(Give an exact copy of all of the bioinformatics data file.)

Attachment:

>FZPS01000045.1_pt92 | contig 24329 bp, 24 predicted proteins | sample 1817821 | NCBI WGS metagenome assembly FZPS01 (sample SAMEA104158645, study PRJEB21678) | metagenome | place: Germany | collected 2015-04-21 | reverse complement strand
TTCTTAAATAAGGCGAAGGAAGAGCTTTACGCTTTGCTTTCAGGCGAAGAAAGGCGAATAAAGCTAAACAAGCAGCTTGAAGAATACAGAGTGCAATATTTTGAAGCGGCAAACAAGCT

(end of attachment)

>FZPS01000045.1_pt92 | contig 24329 bp, 24 predicted proteins | sample 1817821 | NCBI WGS metagenome assembly FZPS01 (sample SAMEA104158645, study PRJEB21678) | metagenome | place: Germany | collected 2015-04-21 | reverse complement strand
TTCTTAAATAAGGCGAAGGAAGAGCTTTACGCTTTGCTTTCAGGCGAAGAAAGGCGAATAAAGCTAAACAAGCAGCTTGAAGAATACAGAGTGCAATATTTTGAAGCGGCAAACAAGCT